Recently we signed an MOU with XBRL-US, providing a new collaborative taxonomy tool called TRAX to help business experts review the work of taxonomy developers. The tool has now been launched and is ‘on trial’ through to the end of the year. Other parts of this site give you plenty of information on the tool. What follows is part justification, part theory: to put it into context.

Some of the most powerful new technologies today are loosely termed “social tools”. They provide a mechanism for collaboration. Our hope is that by bringing on-line collaboration into the middle of the process of creating XBRL taxonomies, project teams will build an increasingly familiar process.

It should become more than a process. It should be a ceremony – a set of steps that everyone involved in the exercise understands and expects everyone else to follow. Ceremony is a term that I’ve borrowed from the security folk, who are now using it to describe what is required to grant an electronic identity to someone. A good term, with wider application. What does it mean in the context of XBRL taxonomy development?

Not long after we started CoreFiling, we began to discuss taxonomies and, specifically, taxonomy review. The parable goes something like this:

The acolytes spend many days and long nights labouring over the construction of a set of definitions, that, once mangled with tools, scripts, or notepad, becomes a taxonomy. And they consider it good, if in need of some fresh eyes. Thus, each time that a taxonomy gets created a great hue and cry goes out. “Please review this!” beg the acolytes. Generally, although not always, their beseechings fall on a silent multitude of accountants, accounting standards setters, analysts and preparers. And then there is gnashing of teeth and tearing at hair amongst the acolytes. “We have built it. And yet they haven’t come,” they call out. And then (finally) there is some review by some people and the acolytes try to tell each other that it will be enough. But often it isn’t.

It seems to me that to create a standard, (and a taxonomy is a very specific kind of standard) you need subject matter experts to reach agreement about what the standard should say. Just as importantly, you need an authority that will publish it and maintain it. For the moment, let’s assume that authorities are easier to come by than subject matter experts. A topic for a later note, no doubt.

So, why is it difficult to get business experts to look at XBRL taxonomies to see if they will meet their needs? Well, there have been a bunch of reasons, including the rather obvious fact that until recently, quite a lot thought it would be a waste of time, as they didn’t want to create reports using XBRL. The tide in that area is changing quite quickly, so now there are very good reasons for business experts to review them. However, I think there are a couple of other important reasons they might continue to hold out, if it were not for TRAX (and no doubt its successors): Accessibility and Trust.

Subject matter experts tend to be much in demand, so, among other things, it’s necessary to ensure that they don’t have to waste time understanding something they don’t need to. Something like XBRL. Equally, subject matter experts are very unlikely to be able to spend very much time together, so it would make sense if they could collaborate over the internet. Combined – the need for the materials to be available in a form that is easily understood, and the need for the materials to be available at all hours of the day or night, anywhere on the internet, captures what I mean by “accessibility”.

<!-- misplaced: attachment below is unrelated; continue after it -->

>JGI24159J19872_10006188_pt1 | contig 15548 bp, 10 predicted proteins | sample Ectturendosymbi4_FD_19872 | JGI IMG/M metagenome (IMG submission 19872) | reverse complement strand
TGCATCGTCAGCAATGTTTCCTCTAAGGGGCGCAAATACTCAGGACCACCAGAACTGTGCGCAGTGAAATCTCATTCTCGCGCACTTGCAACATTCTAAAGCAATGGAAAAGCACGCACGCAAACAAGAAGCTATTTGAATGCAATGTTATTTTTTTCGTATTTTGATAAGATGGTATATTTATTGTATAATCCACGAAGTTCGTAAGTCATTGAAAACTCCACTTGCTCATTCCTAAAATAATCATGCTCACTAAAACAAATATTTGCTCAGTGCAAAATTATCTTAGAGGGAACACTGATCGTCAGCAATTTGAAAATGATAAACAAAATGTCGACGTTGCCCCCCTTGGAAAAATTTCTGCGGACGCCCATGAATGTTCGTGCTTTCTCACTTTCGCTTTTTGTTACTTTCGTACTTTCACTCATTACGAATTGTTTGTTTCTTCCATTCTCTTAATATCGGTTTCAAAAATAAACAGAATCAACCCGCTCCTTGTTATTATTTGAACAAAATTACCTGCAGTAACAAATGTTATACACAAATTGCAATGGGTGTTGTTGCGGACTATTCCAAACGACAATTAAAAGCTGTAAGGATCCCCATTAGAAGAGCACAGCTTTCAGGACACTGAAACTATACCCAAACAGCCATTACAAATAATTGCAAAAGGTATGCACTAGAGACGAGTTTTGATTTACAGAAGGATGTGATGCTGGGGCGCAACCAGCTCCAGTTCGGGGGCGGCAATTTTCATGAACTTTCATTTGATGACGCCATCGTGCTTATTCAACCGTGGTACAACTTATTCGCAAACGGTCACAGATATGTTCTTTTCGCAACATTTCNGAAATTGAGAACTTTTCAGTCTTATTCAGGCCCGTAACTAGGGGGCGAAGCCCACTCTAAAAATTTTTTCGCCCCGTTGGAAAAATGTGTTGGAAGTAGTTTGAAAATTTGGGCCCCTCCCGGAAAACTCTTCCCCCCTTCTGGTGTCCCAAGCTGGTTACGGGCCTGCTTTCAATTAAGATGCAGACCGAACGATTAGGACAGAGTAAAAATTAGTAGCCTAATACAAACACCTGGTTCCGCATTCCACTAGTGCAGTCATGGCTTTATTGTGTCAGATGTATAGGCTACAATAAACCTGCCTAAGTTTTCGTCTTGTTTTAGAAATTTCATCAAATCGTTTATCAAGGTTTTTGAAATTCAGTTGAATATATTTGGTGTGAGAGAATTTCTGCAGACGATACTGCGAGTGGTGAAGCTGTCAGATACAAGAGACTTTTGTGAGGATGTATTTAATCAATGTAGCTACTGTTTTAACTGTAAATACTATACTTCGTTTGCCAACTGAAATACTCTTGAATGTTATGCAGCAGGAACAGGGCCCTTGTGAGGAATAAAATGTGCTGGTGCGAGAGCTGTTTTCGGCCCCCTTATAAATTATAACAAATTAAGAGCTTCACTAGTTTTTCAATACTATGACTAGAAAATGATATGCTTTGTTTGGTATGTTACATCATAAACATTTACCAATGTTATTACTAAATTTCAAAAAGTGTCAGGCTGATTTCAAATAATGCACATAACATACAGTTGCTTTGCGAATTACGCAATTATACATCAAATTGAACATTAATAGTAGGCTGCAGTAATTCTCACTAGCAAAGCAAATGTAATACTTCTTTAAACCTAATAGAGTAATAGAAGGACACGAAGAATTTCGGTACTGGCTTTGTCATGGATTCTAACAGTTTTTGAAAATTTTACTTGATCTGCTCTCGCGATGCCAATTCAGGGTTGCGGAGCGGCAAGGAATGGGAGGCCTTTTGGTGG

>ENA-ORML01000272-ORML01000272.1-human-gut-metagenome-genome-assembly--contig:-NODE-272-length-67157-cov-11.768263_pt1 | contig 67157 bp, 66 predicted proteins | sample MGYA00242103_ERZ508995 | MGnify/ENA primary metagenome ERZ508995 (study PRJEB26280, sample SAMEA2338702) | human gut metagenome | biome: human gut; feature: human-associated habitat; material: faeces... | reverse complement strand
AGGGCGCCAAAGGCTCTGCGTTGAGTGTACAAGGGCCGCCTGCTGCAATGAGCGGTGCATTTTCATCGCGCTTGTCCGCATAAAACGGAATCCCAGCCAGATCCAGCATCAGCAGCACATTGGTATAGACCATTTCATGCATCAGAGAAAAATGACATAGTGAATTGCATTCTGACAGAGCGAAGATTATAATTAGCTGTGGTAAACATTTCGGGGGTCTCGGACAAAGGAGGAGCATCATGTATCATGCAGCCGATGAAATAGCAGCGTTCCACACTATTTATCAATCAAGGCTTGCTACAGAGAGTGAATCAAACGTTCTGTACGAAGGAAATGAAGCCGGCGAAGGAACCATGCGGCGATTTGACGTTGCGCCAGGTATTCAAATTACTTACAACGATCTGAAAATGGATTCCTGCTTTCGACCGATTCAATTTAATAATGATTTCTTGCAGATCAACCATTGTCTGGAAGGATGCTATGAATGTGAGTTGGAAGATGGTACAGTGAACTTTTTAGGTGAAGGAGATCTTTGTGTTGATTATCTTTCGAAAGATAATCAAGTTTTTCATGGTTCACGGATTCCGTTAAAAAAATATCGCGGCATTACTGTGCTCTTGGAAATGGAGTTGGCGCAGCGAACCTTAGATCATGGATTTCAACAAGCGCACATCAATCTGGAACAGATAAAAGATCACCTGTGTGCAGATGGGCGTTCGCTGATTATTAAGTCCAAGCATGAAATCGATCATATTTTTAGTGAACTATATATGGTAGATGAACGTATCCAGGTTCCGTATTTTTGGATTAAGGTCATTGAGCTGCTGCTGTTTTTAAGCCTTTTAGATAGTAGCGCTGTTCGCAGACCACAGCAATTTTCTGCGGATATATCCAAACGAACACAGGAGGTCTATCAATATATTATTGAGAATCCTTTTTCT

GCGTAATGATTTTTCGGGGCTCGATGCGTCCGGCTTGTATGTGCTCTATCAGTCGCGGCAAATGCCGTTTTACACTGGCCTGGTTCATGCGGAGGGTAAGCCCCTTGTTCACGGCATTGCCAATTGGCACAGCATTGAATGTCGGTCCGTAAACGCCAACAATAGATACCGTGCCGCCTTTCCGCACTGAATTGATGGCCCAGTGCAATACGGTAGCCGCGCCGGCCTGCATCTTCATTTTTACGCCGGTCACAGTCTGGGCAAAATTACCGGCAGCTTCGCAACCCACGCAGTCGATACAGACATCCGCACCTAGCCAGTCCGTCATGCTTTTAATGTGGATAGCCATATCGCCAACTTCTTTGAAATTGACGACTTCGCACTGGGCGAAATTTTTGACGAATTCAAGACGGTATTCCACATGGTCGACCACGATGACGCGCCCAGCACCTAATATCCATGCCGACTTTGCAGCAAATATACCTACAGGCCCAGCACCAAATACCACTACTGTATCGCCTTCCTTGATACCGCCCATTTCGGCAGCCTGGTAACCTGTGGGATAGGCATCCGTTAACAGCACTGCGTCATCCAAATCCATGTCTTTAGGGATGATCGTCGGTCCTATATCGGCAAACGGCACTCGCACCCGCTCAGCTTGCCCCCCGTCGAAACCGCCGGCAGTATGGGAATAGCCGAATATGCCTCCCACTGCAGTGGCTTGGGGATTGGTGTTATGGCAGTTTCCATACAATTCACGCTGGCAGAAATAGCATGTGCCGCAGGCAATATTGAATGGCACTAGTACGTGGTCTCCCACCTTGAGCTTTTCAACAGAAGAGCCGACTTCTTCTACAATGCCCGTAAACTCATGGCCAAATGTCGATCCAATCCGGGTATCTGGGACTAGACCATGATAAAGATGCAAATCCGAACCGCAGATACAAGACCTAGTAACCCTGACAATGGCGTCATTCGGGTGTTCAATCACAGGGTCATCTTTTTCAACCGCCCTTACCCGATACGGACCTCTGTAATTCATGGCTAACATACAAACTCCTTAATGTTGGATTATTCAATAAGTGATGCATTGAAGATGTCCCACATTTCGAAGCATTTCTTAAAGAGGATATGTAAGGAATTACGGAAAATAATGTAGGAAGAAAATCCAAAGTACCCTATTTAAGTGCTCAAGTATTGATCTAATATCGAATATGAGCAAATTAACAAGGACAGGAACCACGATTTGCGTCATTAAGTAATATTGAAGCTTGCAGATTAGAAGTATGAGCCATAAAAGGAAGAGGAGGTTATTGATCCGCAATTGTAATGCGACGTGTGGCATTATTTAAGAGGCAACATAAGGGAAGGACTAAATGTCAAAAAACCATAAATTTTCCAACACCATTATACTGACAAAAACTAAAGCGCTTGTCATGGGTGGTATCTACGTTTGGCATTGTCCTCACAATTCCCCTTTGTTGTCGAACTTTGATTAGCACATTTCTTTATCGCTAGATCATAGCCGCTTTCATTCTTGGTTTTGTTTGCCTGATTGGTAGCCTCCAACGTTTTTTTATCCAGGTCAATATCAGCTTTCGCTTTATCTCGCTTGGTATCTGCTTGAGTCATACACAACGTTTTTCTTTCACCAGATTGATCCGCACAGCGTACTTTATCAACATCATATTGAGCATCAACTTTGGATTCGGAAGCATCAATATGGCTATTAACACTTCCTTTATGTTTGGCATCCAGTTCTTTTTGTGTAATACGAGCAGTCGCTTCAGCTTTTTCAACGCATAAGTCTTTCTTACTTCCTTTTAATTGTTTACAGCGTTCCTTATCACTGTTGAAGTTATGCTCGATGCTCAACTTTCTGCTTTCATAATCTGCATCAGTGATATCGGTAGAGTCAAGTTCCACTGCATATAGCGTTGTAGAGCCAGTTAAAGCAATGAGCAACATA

Finally, subject matter experts need to trust that, if they are going to put effort into reviewing something, their comments will be used and not ignored. Transparency in the comment process is really important to their commitment. Nothing seems to put people off faster than not seeing how their contributions have made a difference. That’s trust.

So, TRAX, which came about following some discussions internally, and then with our good friends at both WebOrganics and the one and only Galexy, is the result. It’s kind of nice that this collaborative tool was built collaboratively! We hope that TRAX will make the process more accessible, since we can skin it to make even XBRL seem reasonably straightforward, and since it is a creature of the web, merely subject to continuity of power at a very big, very red building in the London Docklands, it should be nearly ubiquitously available. And we hope that trust will be pretty straightforward, as you can always see “My Issues” and how they have been dealt with by other commentators as well as the project moderators. Creating a whole new set of incentives.

So while the system gets put through its paces (and there are a number of new features that will get added during the course of the trial, and no doubt a number of bugs stamped out as well), we’ll be most interested to see if it helps make it easier for subject matter experts to give a little of themselves. And perhaps a new type of ceremony will start to get created.

If you would like to contribute to the review of the XBRL-US Broker-Dealer taxonomies, please contact Brad Homer (bhomer) at (at) the AICPA (aicpa dot com). If you have your own taxonomy project and would like to experiment with TRAX, please drop me (john turner at corefiling dot com) a line.